Undeclared, untaxed and potentially criminal money in the economy was believed to largely exist in big bills, and so the scheme was designed to draw that cash out of the shadows. The thought process was that many bills would not be exchanged, as criminals refused to declare their funds, and so those enterprises would lose out. Instead, the plan appears to have only briefly inconvenienced holders of that so-called black money.
India's Finance Minister Arun Jaitley reportedly told a conference in New Delhi that illegal money had indeed found its way into the banking system, but said authorities are investigating 1.8 million bank accounts and 200 individuals to identify and tax that black money.
Opponents of Prime Minister Narendra Modi were quick to jump on the RBI's findings as proof that demonetization had failed. For one, former Finance Minister Palaniappan Chidambaram asked on Twitter if the whole effort had been a laundering scheme.
"Critics have presented this as overwhelming evidence that demonetisation failed in its stated aim of clamping down on illicit wealth, known colloquially as 'black money,'" Shilan Shah, India economist at Capital Economics, wrote in a Wednesday note.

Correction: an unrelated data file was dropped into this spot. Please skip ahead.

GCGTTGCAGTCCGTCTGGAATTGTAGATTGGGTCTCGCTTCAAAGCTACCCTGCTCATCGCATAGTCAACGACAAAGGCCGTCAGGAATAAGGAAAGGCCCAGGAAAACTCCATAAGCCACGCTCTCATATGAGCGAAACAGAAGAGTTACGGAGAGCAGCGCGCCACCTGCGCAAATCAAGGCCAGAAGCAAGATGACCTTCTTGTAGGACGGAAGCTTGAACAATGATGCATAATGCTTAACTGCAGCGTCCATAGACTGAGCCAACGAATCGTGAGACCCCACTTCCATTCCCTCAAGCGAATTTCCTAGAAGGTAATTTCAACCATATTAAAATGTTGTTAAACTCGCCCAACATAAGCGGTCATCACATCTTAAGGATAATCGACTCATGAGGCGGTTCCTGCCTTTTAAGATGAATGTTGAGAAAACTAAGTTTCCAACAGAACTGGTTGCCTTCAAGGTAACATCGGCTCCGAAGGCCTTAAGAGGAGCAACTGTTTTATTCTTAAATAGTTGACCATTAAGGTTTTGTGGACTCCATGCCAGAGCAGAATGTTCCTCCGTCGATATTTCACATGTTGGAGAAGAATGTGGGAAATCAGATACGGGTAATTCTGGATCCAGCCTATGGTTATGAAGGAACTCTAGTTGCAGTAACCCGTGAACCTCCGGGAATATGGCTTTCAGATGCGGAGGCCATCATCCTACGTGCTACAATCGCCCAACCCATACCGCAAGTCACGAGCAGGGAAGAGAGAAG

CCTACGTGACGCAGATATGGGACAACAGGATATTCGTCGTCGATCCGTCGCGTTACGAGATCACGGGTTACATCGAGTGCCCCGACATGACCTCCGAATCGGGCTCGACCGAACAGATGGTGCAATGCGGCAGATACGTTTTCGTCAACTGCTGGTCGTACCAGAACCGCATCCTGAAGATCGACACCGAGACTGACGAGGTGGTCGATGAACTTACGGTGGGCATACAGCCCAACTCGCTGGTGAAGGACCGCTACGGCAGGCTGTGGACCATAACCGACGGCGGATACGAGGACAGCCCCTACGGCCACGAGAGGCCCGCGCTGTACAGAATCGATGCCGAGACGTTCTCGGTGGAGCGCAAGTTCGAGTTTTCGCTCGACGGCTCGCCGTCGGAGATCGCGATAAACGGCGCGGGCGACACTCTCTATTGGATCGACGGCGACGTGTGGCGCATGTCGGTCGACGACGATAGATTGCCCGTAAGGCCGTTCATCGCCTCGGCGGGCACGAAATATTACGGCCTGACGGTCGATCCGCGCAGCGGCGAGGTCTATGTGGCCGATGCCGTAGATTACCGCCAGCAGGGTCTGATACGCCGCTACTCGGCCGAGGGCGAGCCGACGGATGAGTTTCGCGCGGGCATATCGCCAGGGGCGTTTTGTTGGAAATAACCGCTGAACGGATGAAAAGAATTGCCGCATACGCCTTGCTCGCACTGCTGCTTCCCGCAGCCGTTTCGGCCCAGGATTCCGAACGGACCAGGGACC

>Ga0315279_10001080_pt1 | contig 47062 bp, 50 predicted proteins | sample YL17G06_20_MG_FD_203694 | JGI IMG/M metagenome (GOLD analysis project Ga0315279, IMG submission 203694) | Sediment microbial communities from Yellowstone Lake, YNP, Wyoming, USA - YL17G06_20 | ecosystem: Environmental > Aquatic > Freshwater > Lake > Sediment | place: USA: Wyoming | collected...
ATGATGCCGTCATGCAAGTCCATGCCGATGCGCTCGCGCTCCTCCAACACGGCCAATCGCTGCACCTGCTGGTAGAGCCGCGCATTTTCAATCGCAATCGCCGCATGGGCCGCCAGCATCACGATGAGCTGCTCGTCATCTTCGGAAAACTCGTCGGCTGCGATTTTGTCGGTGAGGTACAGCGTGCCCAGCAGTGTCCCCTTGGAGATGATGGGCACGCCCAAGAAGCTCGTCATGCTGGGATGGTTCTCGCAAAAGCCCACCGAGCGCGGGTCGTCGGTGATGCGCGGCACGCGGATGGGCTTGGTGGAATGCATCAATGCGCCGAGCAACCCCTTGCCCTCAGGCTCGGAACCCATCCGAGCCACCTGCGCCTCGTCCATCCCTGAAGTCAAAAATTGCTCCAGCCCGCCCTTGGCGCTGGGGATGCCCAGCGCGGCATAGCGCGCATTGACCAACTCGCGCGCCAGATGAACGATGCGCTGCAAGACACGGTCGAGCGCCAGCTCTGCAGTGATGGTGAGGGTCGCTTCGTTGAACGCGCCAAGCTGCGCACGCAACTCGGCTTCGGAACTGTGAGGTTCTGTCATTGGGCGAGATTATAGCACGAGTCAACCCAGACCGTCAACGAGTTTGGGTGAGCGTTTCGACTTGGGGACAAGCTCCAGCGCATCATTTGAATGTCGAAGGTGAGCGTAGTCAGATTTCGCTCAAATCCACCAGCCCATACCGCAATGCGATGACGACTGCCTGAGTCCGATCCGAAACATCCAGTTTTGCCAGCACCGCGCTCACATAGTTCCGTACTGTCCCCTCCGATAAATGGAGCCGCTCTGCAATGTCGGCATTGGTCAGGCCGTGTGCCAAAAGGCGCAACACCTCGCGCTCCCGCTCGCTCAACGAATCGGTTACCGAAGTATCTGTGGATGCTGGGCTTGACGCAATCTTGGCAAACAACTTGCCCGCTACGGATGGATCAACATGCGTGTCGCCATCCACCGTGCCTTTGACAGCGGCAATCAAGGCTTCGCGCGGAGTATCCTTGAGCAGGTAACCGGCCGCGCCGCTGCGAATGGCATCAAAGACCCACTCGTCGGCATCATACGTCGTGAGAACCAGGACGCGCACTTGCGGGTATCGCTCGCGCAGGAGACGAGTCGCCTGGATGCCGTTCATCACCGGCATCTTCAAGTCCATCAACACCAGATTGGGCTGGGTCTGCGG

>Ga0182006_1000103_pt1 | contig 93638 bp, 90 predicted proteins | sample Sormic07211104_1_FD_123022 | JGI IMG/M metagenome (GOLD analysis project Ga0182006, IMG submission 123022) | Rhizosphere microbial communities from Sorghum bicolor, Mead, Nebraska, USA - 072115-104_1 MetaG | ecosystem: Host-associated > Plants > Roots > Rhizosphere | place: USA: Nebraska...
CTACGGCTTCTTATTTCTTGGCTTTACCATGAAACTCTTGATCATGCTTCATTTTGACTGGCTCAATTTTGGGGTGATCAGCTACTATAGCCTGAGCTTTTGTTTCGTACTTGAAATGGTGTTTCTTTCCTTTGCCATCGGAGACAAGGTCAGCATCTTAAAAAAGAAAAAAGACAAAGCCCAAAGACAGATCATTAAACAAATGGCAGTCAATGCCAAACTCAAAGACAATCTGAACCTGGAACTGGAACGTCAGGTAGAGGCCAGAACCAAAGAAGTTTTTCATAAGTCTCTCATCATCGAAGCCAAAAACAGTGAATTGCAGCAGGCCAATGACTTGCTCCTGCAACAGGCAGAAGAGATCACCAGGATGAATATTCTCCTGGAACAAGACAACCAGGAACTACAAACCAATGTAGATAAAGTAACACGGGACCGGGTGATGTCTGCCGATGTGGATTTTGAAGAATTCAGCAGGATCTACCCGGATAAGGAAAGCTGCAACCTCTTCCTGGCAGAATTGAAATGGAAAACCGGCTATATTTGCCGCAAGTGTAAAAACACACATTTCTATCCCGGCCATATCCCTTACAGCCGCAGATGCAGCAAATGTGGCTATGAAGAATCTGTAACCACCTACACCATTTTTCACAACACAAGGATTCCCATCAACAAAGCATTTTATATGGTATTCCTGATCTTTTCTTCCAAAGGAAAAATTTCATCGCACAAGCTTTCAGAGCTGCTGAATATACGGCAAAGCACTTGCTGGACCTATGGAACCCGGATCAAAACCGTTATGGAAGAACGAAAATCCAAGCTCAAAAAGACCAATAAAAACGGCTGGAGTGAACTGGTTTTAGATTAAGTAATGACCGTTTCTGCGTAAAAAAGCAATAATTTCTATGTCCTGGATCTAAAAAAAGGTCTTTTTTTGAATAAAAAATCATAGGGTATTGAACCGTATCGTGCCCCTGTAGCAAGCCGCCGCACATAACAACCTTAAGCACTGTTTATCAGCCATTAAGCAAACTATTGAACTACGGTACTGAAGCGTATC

"After all, the rationale was that demonetisation would penalise those storing illicit cash as they would be unable to declare it," he added.
A report by the Financial Times said complex money-laundering networks sprang up in Asia's third-largest economy after the demonetization scheme was announced. Wealthy individuals, attempting to evade tax authorities, sold the banned notes at a discount to brokers who dispatched low-income Indians to deposit or exchange them at banks.
Others turned to friends and relatives to help channel their undeclared cash into the banking system.